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Rust-Written LAVD Kernel Scheduler Shows Promising Results For Linux Gaming

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  • oiaohm
    replied
    Originally posted by waxhead View Post
    I am just curious if the same performance could be achieved with EEVDF and nice -n -10 taskset -c <num> command
    The answer is no. What going on is here making a group bias scheduler.

    Yes the nice command locked the C and told the application to have more preference. This falls apart quickly with a graphical application. Lets say the graphical application gets too much processing time that the wayland compositor/X11 display server or pulseaudio/pipewire or ... something else the graphical application is using now you have tearing/broken audio and so on.

    There is a need to make a group of applications higher priority to get CPU time with even a bias inside that.

    We can also bet that these schedulers will not work right for every game because there is going to be games that have something like some of the heavy anti-cheat system that if you bias against instead of for the game core will run better.

    I do expect to see some custom for game Linux loadable bpf schedulers.

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  • ahrs
    replied
    Originally posted by RejectModernity View Post
    Why not implement it in kernel directly? Why do we need these BPF hoops?
    Because BPF allows for rapid prototyping to experiment and prove the scheduler. There's no reason why they couldn't implement it within the kernel directly.

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  • dpanter
    replied
    Oh LAVD he coming

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  • waxhead
    replied
    I am just curious if the same performance could be achieved with EEVDF and nice -n -10 taskset -c <num> command

    Leave a comment:


  • Quackdoc
    replied
    Originally posted by phor2131 View Post
    Looks like the meat of the scheduler is actually written in C:
    https://github.com/sched-ext/scx/blo...bpf/main.bpf.c
    Yeah, Im a bit curious at why they choose to do the scheduling logic inside of C and no rust, but still use rust for the other bits and bobs, but I haven't played with the code itself so I can't really comment on that other then it feels weird. Rustland showcases a rust solution quite well. and there are all C scheds here too. so it feels a little odd to me personally.

    Leave a comment:


  • Alexmitter
    replied
    Originally posted by uid313 View Post
    I wonder what scheduler Windows have, and I wonder if Microsoft have another scheduler for Xbox or what tweaks to the scheduler they use for Xbox which runs a modified version of Windows.
    Its interesting, the (actual) Xbox OS is practically a single application OS. It was forked of 2000 and heavily modified and to this day it can't really do anything but run a single application but fast. Now you probably wonder how the Xbox 360 and One/Series do run multiple things. Its simple, they run on a different OS.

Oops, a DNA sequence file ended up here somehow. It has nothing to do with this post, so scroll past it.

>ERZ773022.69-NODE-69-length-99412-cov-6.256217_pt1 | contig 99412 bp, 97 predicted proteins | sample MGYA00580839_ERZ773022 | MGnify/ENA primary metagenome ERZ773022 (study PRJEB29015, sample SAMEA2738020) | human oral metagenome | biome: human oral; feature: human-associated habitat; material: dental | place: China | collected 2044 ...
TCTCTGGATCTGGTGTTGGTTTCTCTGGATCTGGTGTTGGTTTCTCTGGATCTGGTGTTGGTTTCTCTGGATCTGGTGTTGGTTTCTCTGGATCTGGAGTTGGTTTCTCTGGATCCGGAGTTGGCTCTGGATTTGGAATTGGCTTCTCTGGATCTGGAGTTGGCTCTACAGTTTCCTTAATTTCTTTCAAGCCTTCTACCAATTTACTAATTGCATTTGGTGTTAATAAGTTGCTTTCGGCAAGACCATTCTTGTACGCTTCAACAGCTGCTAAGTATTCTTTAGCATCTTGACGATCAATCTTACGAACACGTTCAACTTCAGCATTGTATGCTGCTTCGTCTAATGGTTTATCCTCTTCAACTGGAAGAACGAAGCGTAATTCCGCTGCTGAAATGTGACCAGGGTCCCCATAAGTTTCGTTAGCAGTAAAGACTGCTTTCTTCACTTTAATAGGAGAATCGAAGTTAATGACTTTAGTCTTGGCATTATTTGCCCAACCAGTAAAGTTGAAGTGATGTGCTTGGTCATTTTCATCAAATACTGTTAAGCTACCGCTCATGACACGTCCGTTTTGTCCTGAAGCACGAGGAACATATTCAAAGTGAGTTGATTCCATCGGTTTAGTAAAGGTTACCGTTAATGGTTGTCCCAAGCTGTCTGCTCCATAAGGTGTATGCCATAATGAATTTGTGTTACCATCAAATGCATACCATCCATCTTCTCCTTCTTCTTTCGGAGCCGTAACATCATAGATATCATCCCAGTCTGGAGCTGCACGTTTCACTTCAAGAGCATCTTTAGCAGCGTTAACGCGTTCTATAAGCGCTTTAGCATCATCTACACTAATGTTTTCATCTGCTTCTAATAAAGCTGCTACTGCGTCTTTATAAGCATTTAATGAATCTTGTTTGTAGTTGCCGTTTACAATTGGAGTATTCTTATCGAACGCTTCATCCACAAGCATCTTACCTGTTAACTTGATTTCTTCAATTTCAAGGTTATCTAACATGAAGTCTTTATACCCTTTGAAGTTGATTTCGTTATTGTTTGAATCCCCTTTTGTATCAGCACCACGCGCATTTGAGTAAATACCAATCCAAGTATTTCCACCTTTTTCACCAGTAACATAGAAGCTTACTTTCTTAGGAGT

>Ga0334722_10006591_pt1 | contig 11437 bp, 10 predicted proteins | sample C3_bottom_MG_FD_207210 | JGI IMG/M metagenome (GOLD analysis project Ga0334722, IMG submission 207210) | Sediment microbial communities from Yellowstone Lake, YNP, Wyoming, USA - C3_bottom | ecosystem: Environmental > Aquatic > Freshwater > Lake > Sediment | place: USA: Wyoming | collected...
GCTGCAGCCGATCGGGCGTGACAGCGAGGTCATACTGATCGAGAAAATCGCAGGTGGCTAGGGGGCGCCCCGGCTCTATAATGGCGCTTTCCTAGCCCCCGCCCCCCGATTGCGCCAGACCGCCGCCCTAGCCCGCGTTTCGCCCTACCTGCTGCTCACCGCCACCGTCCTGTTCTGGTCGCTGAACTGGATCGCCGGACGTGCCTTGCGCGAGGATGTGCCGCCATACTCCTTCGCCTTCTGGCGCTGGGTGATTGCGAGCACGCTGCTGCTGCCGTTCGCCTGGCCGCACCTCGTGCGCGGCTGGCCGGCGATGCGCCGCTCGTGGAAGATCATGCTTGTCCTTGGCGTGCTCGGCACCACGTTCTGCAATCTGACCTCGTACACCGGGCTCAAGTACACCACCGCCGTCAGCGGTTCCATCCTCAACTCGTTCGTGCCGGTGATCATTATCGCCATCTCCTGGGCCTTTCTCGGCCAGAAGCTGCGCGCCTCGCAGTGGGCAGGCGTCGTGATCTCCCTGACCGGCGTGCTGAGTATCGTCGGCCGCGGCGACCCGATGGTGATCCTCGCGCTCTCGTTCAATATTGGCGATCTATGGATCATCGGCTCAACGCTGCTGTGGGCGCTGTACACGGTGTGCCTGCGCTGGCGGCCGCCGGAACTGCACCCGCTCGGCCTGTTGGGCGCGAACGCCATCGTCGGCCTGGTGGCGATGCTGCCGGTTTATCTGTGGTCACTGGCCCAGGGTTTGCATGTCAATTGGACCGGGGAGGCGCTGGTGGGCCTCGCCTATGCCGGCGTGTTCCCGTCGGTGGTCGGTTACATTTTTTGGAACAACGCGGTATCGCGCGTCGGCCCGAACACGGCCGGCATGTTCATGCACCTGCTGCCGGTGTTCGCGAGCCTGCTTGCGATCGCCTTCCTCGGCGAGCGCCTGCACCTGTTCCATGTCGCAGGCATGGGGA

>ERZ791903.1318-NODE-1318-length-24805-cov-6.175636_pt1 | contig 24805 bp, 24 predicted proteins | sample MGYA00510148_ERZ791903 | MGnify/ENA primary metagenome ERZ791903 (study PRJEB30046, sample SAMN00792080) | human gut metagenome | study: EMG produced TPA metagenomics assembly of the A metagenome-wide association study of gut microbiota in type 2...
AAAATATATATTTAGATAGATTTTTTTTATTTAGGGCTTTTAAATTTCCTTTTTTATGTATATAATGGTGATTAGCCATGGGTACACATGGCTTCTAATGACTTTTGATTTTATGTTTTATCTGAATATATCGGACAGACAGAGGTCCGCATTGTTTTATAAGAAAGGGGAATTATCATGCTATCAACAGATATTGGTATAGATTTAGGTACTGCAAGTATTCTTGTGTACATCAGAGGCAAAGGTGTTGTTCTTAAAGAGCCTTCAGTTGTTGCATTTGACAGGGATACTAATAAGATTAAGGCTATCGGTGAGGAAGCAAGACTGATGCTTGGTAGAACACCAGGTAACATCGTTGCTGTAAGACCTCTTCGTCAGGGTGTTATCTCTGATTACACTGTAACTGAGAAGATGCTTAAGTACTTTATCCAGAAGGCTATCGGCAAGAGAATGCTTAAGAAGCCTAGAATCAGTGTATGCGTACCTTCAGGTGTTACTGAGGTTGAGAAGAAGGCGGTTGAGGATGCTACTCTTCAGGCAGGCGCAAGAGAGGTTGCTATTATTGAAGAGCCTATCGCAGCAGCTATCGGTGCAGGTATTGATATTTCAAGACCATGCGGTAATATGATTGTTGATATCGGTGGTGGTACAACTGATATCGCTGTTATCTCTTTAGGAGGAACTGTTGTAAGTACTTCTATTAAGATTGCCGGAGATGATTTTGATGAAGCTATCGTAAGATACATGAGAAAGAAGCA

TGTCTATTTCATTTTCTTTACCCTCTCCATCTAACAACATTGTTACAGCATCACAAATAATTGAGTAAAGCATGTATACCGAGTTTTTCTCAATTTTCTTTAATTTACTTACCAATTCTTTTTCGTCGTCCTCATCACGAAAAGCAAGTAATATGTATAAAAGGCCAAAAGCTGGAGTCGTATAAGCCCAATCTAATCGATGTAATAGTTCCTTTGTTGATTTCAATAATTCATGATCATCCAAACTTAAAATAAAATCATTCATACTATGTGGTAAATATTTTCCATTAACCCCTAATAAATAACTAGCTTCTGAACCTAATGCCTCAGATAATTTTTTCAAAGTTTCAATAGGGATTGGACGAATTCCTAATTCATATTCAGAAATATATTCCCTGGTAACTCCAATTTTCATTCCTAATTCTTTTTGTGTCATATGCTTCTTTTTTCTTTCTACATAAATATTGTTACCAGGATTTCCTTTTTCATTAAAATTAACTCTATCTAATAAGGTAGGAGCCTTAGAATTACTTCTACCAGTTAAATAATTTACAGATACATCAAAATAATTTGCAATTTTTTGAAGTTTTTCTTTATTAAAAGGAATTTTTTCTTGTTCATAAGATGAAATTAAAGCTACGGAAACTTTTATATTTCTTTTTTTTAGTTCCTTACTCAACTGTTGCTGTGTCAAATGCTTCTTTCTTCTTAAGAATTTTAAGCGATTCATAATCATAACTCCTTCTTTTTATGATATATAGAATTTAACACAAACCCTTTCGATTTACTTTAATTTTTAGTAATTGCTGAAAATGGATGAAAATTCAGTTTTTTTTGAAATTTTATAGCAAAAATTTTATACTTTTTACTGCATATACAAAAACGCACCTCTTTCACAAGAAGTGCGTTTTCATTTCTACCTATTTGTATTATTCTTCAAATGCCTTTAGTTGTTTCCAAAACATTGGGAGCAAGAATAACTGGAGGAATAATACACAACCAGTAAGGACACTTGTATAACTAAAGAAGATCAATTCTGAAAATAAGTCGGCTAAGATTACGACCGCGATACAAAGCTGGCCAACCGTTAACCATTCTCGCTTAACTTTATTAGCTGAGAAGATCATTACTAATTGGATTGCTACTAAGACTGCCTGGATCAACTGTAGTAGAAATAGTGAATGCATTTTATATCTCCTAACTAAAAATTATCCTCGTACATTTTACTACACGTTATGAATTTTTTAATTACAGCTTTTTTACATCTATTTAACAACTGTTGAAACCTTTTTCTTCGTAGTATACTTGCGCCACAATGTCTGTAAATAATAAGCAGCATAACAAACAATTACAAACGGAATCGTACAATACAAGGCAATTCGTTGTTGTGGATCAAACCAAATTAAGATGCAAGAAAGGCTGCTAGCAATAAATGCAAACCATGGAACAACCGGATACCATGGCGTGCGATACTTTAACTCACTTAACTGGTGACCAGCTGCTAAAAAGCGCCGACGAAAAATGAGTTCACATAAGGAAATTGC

The Xbox essentially has two OS's, the specialized OS the games run on and since the Xbox One a user facing OS that is based on the Embedded/Windows Phone/Mobile codebase. They switch between via their hypervisor.

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  • ssokolow
    replied
    Originally posted by oleid View Post
    That makes sense, AFAIK there is currently no rust to bpf compiler.
    There have been experiments in it, like RedBPF, but I don't know if any are still active.

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  • oleid
    replied
    Originally posted by phor2131 View Post
    Looks like the meat of the scheduler is actually written in C:
    https://github.com/sched-ext/scx/blo...bpf/main.bpf.c
    That makes sense, AFAIK there is currently no rust to bpf compiler. From the readme:

    This scheduler consists of the BPF part and the rust part. The BPF part makes all the scheduling decisions; the rust part loads the BPF code and conducts other chores (e.g., printing sampled scheduling decisions).

    Leave a comment:


  • darkonix
    replied
    Originally posted by EphemeralEft View Post

    Saying that BPF is good because it can't crash the kernel is like saying that Javascript is good because it can't crash the web browser. .
    Agreed. JavaScript should crash the kernel every time it fails.

    Leave a comment:


  • oiaohm
    replied
    Originally posted by EphemeralEft View Post
    I think you misunderstood my analogy. HTML/CSS is like user-space, Javascript is like BPF, and the web engine is like the kernel. Saying that BPF is good because it can't crash the kernel is like saying that Javascript is good because it can't crash the web browser. Ok, but the web engine is literally built to render the web page and if Javascript encounters an error the website is basically unusable anyway. Like BPF, Javascript has its uses (for example, interactive content), but when you build your entire stack on Javascript, your browser has to load 500+ dependencies and 5+MB per page. The redesigned Reddit is a choppy mess on my 2015 laptop, yet the old design is as performant as ever.
    BPF is absolutely not like javascript. You cannot load two BPF schedulers at the same time. Yes BPF has many intentional limitations like this to prevent stacking to hell. BPF you run a userspace program but this then a bytecode is transfered to kernel and validated then converted to binary then run in kernel space.

    BPF is more a safe way to doing a kernel module. BPF does not allow unlimited stupidity like javascript does.

    Leave a comment:

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